SPECIAL REPORT: ASX-listed company Veris has transitioned its business from the mining sector to become a diversified outfit focused on key infrastructure projects across Australia.
Perth-based Veris has had a busy four years, making nine acquisitions, undergoing a rebrand, and shifting its focus to surveying, professional advisory, and geospatial services.
“What attracted me to that (Whelans) was the consistency of revenue of that business and the diversification of the revenue over the resource sector, property and infrastructure,” he said.
After listing on the ASX in 2011 via a reverse takeover, the company moved to broaden its operations to protect the business from the volatility of the resources sector.
The strategy has culminated in a series of purchases since 2014, which included a number of east coast companies focused on the surveying sector.
With annual revenue in excess of $3 billion, the surveying industry is highly fragmented, with an estimated 3,400 firms in the sector, while the four biggest players account for less than 10 per cent of revenue.
Veris is aiming to consolidate its position in that market and is now working on a variety of key infrastructure projects on the eastern seaboard, including Sydney Light Rail, Melbourne Metro and Western Sydney Airport.
The company’s half-year results to December 2017 highlight the continuing transformation, with revenue from continued operations up 47 per cent on the previous corresponding period to $46 million.
That result was primarily driven by an increase in surveying revenue from $29.5 million to $41.3 million.
Mr Lamond said that, since the end of 2016, the company had been in the process of integrating the businesses under one umbrella.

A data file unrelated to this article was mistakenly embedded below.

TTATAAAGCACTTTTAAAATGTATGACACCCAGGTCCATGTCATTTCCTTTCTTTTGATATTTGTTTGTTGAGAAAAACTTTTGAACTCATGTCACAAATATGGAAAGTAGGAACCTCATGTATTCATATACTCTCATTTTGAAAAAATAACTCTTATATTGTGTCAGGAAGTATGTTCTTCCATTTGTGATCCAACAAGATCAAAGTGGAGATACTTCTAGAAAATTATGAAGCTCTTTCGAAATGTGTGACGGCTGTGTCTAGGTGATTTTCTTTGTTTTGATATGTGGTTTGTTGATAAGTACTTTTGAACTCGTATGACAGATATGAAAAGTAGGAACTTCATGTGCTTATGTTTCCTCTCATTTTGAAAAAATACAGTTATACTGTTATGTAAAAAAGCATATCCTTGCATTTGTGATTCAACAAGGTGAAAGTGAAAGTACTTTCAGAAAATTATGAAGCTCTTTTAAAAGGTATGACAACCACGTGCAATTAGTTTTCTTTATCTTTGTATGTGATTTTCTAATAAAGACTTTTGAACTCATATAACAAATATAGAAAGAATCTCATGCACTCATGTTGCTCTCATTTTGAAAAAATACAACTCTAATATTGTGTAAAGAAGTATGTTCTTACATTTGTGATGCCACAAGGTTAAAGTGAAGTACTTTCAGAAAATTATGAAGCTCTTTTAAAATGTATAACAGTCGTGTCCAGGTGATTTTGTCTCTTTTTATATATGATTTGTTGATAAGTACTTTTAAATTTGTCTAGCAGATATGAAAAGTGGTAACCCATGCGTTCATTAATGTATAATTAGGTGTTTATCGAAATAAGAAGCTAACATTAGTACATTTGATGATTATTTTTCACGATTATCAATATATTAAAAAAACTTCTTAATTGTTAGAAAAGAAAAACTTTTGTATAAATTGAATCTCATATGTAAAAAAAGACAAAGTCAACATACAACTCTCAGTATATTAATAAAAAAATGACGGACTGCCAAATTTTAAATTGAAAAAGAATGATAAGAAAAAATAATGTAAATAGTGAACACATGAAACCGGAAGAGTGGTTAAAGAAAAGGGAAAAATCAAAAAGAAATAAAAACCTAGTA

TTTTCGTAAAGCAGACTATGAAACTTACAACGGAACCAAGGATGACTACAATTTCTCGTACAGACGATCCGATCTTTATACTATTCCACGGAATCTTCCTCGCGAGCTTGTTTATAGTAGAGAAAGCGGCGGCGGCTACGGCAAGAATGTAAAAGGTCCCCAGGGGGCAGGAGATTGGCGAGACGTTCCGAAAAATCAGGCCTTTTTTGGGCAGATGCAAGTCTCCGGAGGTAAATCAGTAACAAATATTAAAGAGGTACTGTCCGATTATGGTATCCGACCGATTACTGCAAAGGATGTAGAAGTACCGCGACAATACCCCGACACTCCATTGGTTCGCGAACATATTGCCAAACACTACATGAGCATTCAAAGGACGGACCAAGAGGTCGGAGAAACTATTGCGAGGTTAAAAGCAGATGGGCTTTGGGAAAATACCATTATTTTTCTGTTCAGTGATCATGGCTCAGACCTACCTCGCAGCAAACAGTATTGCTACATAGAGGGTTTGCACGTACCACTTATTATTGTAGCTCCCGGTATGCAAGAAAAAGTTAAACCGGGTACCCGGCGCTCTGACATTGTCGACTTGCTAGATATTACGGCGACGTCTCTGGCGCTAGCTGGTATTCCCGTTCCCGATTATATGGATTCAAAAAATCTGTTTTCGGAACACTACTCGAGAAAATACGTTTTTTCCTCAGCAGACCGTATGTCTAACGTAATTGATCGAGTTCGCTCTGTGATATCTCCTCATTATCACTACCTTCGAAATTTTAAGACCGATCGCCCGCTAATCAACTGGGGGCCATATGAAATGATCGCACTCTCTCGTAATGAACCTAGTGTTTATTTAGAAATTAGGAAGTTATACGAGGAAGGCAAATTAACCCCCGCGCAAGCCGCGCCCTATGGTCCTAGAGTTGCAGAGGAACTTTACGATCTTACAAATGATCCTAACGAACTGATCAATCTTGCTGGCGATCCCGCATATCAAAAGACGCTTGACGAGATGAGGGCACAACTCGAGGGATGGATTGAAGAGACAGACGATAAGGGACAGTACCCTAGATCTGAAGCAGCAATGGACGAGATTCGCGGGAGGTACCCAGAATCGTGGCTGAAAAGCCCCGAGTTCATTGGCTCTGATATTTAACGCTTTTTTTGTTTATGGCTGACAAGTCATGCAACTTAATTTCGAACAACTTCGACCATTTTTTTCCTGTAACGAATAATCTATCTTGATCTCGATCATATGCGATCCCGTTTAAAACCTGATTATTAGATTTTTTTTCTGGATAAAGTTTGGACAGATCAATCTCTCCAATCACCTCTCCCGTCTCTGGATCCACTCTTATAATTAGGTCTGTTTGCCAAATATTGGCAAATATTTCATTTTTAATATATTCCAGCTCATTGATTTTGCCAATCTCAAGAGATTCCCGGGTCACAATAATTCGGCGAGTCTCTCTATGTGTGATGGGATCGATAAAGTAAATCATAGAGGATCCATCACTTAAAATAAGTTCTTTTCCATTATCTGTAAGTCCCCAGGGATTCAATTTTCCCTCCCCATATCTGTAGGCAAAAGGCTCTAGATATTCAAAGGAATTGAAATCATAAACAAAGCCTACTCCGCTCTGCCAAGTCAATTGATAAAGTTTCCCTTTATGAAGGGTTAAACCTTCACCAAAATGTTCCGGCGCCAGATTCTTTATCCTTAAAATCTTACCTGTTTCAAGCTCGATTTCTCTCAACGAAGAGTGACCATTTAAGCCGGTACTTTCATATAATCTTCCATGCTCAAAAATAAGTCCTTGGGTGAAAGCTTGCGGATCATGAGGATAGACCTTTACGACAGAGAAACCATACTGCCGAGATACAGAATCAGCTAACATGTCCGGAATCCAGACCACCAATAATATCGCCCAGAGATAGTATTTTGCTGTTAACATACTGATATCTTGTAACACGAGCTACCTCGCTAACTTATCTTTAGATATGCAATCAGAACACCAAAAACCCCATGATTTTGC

“The last 18 months we’ve been focused on developing the operating model and then the last 12 months has been transitioning those businesses in,” he said.
Investors had been wary of the strategy, judging by the company’s volatile share price to mid 2017, but over the past year the share price has doubled, signalling positive support.
“The market was looking for organic growth and they were looking to see that we completed the integration,” Mr Lamond said.
“I think at the end of this financial year the market will see that that’s been done.”
Despite the recent growth in its share price, Mr Lamond said the integration process had provided some difficulties.
“It’s been a huge amount of work this year within the business and it’s been very challenging,” he said.
“Managing the balance of trying to bring the businesses together when they had earn-outs in place was difficult.
“As we got to the fifth and sixth acquisitions there was a lot more crossover in terms of competition between some of the clients they were pricing work for, so it was a little harder to manage.
“That slowed down the integration timeframe.”
“Next year is a focus on bedding down the systems and processes now that we have everyone into the one standard entity,” he said
“Our commentary to the market has been that we want to increase our margins of the business and really prove-up the investment that we’ve made into integrating these businesses.
“In 12 months’ time you’re going to see stronger cash flow.”